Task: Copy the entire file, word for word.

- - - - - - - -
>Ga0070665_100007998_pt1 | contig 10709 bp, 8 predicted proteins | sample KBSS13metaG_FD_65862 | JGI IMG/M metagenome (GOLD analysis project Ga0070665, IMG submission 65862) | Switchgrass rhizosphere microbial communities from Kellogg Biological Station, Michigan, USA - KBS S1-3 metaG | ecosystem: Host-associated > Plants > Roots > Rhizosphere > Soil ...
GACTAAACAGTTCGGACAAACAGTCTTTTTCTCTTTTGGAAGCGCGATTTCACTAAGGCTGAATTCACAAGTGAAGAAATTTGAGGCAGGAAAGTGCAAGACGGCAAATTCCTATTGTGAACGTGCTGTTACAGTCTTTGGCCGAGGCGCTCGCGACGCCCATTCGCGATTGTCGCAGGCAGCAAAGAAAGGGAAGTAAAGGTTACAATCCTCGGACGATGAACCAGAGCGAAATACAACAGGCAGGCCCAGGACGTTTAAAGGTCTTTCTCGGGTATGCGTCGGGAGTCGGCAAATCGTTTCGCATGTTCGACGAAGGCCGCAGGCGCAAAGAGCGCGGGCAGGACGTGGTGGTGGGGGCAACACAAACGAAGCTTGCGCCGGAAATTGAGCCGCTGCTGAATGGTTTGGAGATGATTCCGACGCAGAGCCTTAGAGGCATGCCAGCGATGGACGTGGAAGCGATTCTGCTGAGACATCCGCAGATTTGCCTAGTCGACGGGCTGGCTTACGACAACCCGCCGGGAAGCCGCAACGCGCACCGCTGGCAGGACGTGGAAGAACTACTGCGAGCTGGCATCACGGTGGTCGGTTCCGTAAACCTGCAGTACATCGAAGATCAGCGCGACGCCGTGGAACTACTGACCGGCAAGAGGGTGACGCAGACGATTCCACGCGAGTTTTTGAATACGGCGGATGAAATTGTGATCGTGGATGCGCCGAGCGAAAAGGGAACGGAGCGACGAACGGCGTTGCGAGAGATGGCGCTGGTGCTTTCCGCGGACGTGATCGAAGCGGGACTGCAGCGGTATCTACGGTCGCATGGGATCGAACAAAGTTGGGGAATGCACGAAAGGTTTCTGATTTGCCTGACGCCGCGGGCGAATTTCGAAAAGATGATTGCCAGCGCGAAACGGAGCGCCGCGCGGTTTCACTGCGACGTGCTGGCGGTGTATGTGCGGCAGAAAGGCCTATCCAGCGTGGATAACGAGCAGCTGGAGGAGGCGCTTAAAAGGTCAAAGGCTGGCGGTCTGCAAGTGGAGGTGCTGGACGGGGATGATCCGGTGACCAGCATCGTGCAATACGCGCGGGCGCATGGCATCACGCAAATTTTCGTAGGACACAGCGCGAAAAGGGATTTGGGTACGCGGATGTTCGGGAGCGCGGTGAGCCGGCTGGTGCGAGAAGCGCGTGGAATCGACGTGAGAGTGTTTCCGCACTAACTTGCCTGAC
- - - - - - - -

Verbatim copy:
>Ga0070665_100007998_pt1 | contig 10709 bp, 8 predicted proteins | sample KBSS13metaG_FD_65862 | JGI IMG/M metagenome (GOLD analysis project Ga0070665, IMG submission 65862) | Switchgrass rhizosphere microbial communities from Kellogg Biological Station, Michigan, USA - KBS S1-3 metaG | ecosystem: Host-associated > Plants > Roots > Rhizosphere > Soil ...
GACTAAACAGTTCGGACAAACAGTCTTTTTCTCTTTTGGAAGCGCGATTTCACTAAGGCTGAATTCACAAGTGAAGAAATTTGAGGCAGGAAAGTGCAAGACGGCAAATTCCTATTGTGAACGTGCTGTTACAGTCTTTGGCCGAGGCGCTCGCGACGCCCATTCGCGATTGTCGCAGGCAGCAAAGAAAGGGAAGTAAAGGTTACAATCCTCGGACGATGAACCAGAGCGAAATACAACAGGCAGGCCCAGGACGTTTAAAGGTCTTTCTCGGGTATGCGTCGGGAGTCGGCAAATCGTTTCGCATGTTCGACGAAGGCCGCAGGCGCAAAGAGCGCGGGCAGGACGTGGTGGTGGGGGCAACACAAACGAAGCTTGCGCCGGAAATTGAGCCGCTGCTGAATGGTTTGGAGATGATTCCGACGCAGAGCCTTAGAGGCATGCCAGCGATGGACGTGGAAGCGATTCTGCTGAGACATCCGCAGATTTGCCTAGTCGACGGGCTGGCTTACGACAACCCGCCGGGAAGCCGCAACGCGCACCGCTGGCAGGACGTGGAAGAACTACTGCGAGCTGGCATCACGGTGGTCGGTTCCGTAAACCTGCAGTACATCGAAGATCAGCGCGACGCCGTGGAACTACTGACCGGCAAGAGGGTGACGCAGACGATTCCACGCGAGTTTTTGAATACGGCGGATGAAATTGTGATCGTGGATGCGCCGAGCGAAAAGGGAACGGAGCGACGAACGGCGTTGCGAGAGATGGCGCTGGTGCTTTCCGCGGACGTGATCGAAGCGGGACTGCAGCGGTATCTACGGTCGCATGGGATCGAACAAAGTTGGGGAATGCACGAAAGGTTTCTGATTTGCCTGACGCCGCGGGCGAATTTCGAAAAGATGATTGCCAGCGCGAAACGGAGCGCCGCGCGGTTTCACTGCGACGTGCTGGCGGTGTATGTGCGGCAGAAAGGCCTATCCAGCGTGGATAACGAGCAGCTGGAGGAGGCGCTTAAAAGGTCAAAGGCTGGCGGTCTGCAAGTGGAGGTGCTGGACGGGGATGATCCGGTGACCAGCATCGTGCAATACGCGCGGGCGCATGGCATCACGCAAATTTTCGTAGGACACAGCGCGAAAAGGGATTTGGGTACGCGGATGTTCGGGAGCGCGGTGAGCCGGCTGGTGCGAGAAGCGCGTGGAATCGACGTGAGAGTGTTTCCGCACTAACTTGCCTGAC